Airline frequent flyer programs are mileage based (or kilometer based outside of the United States). Fly a mile, get a mile. But not all miles are equal. The miles you actually fly are “preferred qualifying miles” – or base mileage (sometimes called butts-in-seats miles). Once you meet a minimum level of actual miles flown (typically 25,000-35,000 depending on the airline), you achieve “status” (most airlines use a silver, gold, and platinum-type scheme, although the names can differ).
Once you achieve status, you get a mileage bonus (between 25% at the lowest level up to 100% in the highest tier), but these mileage bonuses are NOT preferred qualifying miles (they spend the same, but they don’t count for status). However, if you do significant travel, these bonuses can add up. In 2013, we flew over 70,000 butts-in-seats miles (that we paid for, not counting award tickets), but with these mileage bonuses, we earned over 50,000 bonus miles.
Hotels offer similar travel rewards programs. Unlike airlines, hotel programs are points based (one point per dollar spent). With hotels, you have the option of accruing miles in an airline frequent flyer program (so the above applies) via partnership agreements or you can accrue points via the hotel program.
Which option is best for you? Well, that depends on your travel goals and your travel preferences. If you participate in the hotel loyalty program, they are tied like the airline programs, so the more you stay, the more you will earn in bonus points/perks/upgrades.
Not to be left behind, the rental car industry also offers travel rewards programs. These frequent traveler options allow you to either earn miles with an airline partner or points in the rental car company program.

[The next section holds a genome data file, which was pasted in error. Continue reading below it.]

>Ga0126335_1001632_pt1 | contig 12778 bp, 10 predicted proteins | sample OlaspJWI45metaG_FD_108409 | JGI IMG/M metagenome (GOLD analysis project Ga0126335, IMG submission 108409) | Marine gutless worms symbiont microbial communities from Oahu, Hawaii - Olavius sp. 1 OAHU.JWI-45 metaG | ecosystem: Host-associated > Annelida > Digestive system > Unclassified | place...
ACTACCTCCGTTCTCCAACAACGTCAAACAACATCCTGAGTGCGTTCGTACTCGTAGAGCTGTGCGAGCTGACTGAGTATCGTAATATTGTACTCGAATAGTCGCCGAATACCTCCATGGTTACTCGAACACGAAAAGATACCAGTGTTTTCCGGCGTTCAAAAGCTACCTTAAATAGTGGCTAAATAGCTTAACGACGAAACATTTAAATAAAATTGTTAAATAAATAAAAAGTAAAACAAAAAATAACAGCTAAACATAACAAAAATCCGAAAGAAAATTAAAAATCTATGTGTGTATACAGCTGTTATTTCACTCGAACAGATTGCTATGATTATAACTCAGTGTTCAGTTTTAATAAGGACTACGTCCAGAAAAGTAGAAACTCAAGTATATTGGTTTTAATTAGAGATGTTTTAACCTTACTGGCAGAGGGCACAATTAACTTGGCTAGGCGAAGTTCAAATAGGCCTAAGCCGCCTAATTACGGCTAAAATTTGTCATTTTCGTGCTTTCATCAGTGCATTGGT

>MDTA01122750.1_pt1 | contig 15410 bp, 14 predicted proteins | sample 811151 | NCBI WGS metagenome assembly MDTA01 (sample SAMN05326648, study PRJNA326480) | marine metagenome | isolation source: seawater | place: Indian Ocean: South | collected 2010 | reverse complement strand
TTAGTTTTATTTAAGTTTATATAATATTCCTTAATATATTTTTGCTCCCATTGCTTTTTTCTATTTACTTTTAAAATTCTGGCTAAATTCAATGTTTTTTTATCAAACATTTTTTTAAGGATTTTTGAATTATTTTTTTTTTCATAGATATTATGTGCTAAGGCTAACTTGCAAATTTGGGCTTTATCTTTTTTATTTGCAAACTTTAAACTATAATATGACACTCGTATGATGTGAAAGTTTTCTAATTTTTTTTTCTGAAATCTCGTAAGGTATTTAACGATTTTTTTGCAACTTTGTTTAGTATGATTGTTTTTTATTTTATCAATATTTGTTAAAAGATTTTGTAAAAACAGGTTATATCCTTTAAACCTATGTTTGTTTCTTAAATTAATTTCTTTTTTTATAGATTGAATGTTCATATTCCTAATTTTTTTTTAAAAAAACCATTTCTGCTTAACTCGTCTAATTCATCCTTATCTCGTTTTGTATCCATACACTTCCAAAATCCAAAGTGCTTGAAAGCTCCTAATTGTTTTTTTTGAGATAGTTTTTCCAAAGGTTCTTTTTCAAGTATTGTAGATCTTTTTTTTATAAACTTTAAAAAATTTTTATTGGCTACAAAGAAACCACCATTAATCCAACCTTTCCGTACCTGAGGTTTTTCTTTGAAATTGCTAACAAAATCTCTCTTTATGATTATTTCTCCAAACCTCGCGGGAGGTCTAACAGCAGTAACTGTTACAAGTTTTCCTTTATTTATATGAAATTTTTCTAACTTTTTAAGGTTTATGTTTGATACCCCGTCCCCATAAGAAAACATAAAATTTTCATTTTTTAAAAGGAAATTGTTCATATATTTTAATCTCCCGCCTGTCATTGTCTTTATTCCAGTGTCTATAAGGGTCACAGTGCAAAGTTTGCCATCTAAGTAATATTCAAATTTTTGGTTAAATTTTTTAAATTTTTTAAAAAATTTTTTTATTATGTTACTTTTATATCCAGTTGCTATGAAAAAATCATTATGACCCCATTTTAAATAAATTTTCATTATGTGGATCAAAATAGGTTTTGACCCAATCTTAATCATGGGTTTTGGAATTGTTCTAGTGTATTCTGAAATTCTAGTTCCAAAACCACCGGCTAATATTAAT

Which gets us to our second travel hacking tip: don’t put all your eggs in one basket. Airlines and hotels offer the tier levels and bonuses to get to consolidate their business with them. The more you consolidate, the more you earn.
But we always tell new travelers not to spread themselves too thin. Don’t consolidate too much! This is contrary to nearly every other piece of advice you’ll find on the Internet. Our reason is if you put all your eggs in one basket and the airline or hotel changes their program significantly, well, you are screwed and need to start over. Also, you limit your reward and redemption options. The airline you have your miles with might not have good options for where you want to go on vacation. The hotel you have your points with might not be where you want to go.
I’ll give you an example for us. We were heading to Rome and I had a ton of Hyatt points. The problem is that Hyatt doesn’t have any hotels in Rome (or anywhere else we were going in Italy). No problem, I had Marriott points, so we used those and saved our Hyatt points for Istanbul. By not putting all our eggs in one basket, we have options.
Finally, here is the fine print: these travel rewards programs usually have fairly long lists of rules. As you travel more with certain companies, make sure you understand all the fine print. Airline miles or travel points are a type of currency – they have a rule value. Like currency, you accumulate and save them to pay for your future travel plans. Generally these miles/points never expire as long as you have some activity on your account in a 12-month period (either accumulating new miles/points or redeeming points/miles).